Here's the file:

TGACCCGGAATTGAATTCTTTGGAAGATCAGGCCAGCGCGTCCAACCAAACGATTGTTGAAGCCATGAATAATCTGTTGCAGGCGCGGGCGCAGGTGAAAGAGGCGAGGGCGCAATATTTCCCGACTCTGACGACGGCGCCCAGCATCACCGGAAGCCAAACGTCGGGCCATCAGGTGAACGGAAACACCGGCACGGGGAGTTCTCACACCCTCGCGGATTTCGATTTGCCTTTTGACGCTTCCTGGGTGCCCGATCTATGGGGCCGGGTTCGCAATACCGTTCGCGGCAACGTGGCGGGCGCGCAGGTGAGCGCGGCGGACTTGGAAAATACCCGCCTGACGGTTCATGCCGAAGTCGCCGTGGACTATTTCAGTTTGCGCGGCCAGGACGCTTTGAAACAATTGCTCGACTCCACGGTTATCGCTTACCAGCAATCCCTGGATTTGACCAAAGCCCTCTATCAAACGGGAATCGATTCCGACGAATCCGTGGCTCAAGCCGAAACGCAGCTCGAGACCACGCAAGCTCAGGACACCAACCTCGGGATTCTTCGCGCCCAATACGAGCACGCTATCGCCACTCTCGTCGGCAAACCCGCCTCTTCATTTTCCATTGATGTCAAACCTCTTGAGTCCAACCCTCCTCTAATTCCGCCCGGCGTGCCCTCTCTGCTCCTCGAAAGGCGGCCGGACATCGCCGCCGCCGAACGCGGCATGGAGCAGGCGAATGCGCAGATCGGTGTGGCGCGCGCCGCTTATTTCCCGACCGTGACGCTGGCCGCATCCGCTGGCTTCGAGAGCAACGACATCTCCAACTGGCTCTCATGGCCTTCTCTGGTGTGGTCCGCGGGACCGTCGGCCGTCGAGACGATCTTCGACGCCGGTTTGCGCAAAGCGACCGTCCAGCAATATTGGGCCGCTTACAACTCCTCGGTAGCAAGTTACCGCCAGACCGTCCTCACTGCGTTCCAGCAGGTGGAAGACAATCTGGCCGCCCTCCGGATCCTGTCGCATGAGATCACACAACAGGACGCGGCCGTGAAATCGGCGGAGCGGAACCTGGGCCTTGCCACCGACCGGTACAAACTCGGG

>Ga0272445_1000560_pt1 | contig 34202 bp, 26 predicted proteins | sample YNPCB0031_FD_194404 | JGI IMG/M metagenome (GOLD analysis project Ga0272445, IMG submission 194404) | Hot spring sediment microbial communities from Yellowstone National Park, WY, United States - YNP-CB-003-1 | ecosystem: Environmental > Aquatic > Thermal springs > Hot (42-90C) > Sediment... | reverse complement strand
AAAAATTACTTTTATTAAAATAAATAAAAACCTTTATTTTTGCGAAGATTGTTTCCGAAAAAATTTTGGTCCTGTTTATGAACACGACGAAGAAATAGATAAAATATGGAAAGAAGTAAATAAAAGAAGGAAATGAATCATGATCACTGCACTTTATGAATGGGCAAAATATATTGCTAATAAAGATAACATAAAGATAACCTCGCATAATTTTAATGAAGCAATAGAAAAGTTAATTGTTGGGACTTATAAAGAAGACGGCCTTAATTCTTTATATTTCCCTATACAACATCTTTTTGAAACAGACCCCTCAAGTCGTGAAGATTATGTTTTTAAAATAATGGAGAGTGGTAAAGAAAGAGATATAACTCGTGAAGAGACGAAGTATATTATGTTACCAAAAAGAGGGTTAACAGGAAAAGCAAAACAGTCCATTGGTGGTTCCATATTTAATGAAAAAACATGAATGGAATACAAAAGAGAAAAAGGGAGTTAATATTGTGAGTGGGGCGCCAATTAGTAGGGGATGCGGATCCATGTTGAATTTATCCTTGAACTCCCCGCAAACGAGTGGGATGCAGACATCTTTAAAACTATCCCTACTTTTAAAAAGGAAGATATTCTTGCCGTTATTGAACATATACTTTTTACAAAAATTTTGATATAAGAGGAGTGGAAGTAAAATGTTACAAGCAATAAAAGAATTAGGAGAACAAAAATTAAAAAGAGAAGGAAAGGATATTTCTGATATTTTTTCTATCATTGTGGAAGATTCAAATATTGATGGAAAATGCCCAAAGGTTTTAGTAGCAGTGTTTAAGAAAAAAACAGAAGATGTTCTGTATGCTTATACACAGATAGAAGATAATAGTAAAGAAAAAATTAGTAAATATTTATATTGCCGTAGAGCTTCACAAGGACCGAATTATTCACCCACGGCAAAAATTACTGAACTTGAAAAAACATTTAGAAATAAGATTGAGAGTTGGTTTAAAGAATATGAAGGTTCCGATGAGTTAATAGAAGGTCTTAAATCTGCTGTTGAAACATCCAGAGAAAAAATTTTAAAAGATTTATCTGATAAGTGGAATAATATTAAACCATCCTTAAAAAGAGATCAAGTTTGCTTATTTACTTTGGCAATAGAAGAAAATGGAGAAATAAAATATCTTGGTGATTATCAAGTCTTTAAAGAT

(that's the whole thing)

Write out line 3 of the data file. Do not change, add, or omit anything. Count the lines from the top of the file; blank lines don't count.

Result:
AAAAATTACTTTTATTAAAATAAATAAAAACCTTTATTTTTGCGAAGATTGTTTCCGAAAAAATTTTGGTCCTGTTTATGAACACGACGAAGAAATAGATAAAATATGGAAAGAAGTAAATAAAAGAAGGAAATGAATCATGATCACTGCACTTTATGAATGGGCAAAATATATTGCTAATAAAGATAACATAAAGATAACCTCGCATAATTTTAATGAAGCAATAGAAAAGTTAATTGTTGGGACTTATAAAGAAGACGGCCTTAATTCTTTATATTTCCCTATACAACATCTTTTTGAAACAGACCCCTCAAGTCGTGAAGATTATGTTTTTAAAATAATGGAGAGTGGTAAAGAAAGAGATATAACTCGTGAAGAGACGAAGTATATTATGTTACCAAAAAGAGGGTTAACAGGAAAAGCAAAACAGTCCATTGGTGGTTCCATATTTAATGAAAAAACATGAATGGAATACAAAAGAGAAAAAGGGAGTTAATATTGTGAGTGGGGCGCCAATTAGTAGGGGATGCGGATCCATGTTGAATTTATCCTTGAACTCCCCGCAAACGAGTGGGATGCAGACATCTTTAAAACTATCCCTACTTTTAAAAAGGAAGATATTCTTGCCGTTATTGAACATATACTTTTTACAAAAATTTTGATATAAGAGGAGTGGAAGTAAAATGTTACAAGCAATAAAAGAATTAGGAGAACAAAAATTAAAAAGAGAAGGAAAGGATATTTCTGATATTTTTTCTATCATTGTGGAAGATTCAAATATTGATGGAAAATGCCCAAAGGTTTTAGTAGCAGTGTTTAAGAAAAAAACAGAAGATGTTCTGTATGCTTATACACAGATAGAAGATAATAGTAAAGAAAAAATTAGTAAATATTTATATTGCCGTAGAGCTTCACAAGGACCGAATTATTCACCCACGGCAAAAATTACTGAACTTGAAAAAACATTTAGAAATAAGATTGAGAGTTGGTTTAAAGAATATGAAGGTTCCGATGAGTTAATAGAAGGTCTTAAATCTGCTGTTGAAACATCCAGAGAAAAAATTTTAAAAGATTTATCTGATAAGTGGAATAATATTAAACCATCCTTAAAAAGAGATCAAGTTTGCTTATTTACTTTGGCAATAGAAGAAAATGGAGAAATAAAATATCTTGGTGATTATCAAGTCTTTAAAGAT